Boundary-Layer Meteorology

, Volume 145, Issue 1, pp 249–272 | Cite as

Analytical and Numerical Investigation of Two-Dimensional Katabatic Flow Resulting from Local Surface Cooling

  • Alan Shapiro
  • Bryan Burkholder
  • Evgeni Fedorovich


The analysis of katabatic flows is often complicated by heterogeneity in surface characteristics. This study focuses on an idealized type of katabatic flow driven by a simple form of inhomogeneous surface forcing: a buoyancy or buoyancy flux that varies down the slope as a top-hat profile (cold strip). We consider the two-dimensional Boussinesq system of governing flow equations with the slope angle, Brunt–Väisälä frequency, and coefficients of eddy viscosity and diffusivity treated as constants. The steady-state problem is solved analytically in a linearized boundary-layer framework. Key flow structures are a primary katabatic jet (essentially the classical one-dimensional Prandtl jet), a rotor-like feature straddling the upslope end of the strip, and two nearly horizontal jets: an inward jet of environmental air feeding into the primary jet on the upslope end of the strip and an outward jet resulting from the intrusion of the primary katabatic jet into the environment on the downslope end of the strip. Next, the corresponding nonlinear initial value problem is solved numerically until a steady state is reached at low levels. The main features of the linear solution are seen in the numerical results, but with some notable differences: (i) the primary jet in the numerical simulation requires a longer distance to attain a one-dimensional boundary-layer structure and extends further downslope off the strip before intruding into the environment; (ii) the numerically simulated outward environmental jet is narrower and more intense than the inward jet, and has a pronounced wave-like structure.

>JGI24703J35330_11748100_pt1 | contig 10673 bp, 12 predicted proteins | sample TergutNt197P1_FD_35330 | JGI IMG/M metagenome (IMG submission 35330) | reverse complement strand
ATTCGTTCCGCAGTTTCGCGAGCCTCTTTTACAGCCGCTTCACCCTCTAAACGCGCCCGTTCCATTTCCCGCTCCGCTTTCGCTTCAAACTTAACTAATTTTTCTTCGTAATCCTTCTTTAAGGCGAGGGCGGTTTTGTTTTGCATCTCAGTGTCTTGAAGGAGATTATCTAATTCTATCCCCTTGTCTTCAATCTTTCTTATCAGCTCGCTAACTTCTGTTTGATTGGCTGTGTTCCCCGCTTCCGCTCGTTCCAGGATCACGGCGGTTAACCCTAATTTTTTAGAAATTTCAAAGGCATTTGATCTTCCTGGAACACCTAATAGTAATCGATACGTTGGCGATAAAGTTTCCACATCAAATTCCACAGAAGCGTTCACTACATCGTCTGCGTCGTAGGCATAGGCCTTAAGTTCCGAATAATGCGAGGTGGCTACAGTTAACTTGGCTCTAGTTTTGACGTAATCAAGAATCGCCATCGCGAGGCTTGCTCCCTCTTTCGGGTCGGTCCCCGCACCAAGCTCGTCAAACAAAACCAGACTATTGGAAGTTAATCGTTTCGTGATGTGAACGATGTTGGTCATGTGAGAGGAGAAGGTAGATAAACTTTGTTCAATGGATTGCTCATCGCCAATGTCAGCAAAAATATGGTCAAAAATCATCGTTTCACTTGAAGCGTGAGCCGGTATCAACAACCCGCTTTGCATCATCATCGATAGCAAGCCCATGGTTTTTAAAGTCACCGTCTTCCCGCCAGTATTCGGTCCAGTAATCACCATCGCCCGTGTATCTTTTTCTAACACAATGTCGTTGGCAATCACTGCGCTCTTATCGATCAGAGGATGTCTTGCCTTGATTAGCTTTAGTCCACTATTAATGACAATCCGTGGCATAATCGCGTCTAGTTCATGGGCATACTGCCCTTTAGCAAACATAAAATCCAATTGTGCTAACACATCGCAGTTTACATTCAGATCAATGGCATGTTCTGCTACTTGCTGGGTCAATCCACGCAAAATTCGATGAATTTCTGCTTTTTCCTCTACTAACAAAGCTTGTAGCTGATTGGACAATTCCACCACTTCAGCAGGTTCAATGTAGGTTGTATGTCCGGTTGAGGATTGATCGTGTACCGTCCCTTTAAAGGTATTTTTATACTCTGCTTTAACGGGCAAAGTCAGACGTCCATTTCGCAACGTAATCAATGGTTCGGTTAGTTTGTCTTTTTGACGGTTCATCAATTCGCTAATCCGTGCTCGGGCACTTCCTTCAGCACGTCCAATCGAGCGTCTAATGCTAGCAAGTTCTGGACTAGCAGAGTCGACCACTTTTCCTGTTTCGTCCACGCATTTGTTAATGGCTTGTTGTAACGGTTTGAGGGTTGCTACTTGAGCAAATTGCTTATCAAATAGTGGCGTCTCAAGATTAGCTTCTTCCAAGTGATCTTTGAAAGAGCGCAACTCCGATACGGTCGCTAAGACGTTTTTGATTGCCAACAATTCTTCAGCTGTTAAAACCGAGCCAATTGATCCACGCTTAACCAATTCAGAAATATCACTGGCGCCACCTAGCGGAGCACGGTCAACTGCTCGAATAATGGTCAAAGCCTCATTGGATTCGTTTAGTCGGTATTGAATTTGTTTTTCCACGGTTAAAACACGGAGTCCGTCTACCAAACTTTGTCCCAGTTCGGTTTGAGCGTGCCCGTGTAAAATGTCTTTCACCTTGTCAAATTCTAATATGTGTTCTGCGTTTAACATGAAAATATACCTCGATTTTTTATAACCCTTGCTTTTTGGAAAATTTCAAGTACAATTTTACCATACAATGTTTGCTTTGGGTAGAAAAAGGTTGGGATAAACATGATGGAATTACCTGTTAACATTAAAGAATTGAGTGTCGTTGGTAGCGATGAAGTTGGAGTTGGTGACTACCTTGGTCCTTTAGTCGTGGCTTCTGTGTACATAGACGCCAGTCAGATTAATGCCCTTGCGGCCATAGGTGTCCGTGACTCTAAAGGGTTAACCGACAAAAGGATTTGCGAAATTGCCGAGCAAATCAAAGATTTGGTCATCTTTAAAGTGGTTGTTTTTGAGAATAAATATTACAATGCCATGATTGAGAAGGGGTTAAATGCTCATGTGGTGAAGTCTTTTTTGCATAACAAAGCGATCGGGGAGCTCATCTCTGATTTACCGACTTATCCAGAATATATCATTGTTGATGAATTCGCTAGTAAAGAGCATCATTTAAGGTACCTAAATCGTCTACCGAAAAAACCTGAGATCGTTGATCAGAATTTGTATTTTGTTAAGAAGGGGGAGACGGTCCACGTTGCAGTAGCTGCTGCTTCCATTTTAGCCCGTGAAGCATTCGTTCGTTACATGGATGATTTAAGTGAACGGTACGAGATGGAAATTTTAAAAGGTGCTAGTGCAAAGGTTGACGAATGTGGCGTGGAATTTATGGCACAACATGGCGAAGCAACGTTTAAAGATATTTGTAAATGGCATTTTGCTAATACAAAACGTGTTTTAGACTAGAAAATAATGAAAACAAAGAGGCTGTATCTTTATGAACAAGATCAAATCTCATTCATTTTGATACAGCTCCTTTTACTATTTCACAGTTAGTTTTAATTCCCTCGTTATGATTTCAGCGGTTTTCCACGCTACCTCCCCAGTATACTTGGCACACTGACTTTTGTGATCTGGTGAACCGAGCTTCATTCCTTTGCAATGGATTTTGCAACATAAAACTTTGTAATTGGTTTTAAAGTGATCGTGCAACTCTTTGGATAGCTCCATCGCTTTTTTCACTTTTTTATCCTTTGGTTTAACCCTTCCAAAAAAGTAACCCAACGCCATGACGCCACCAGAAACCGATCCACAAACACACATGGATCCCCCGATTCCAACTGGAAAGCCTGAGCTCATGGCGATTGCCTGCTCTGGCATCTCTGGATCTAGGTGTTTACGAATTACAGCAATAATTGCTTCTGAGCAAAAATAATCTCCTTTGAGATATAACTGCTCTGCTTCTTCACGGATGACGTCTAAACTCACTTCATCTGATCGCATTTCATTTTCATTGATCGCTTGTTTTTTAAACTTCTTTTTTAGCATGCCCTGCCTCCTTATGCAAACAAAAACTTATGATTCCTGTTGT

Buoyancy Buoyancy flux Inhomogeneous surface Katabatic flow Stable stratification 


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Copyright information

© Springer Science+Business Media B.V. 2011

Authors and Affiliations

  • Alan Shapiro
    • 1
    • 2
  • Bryan Burkholder
    • 1
  • Evgeni Fedorovich
    • 1
  1. 1.School of MeteorologyUniversity of OklahomaNormanUSA
  2. 2.Center for Analysis and Prediction of StormsUniversity of OklahomaNormanUSA

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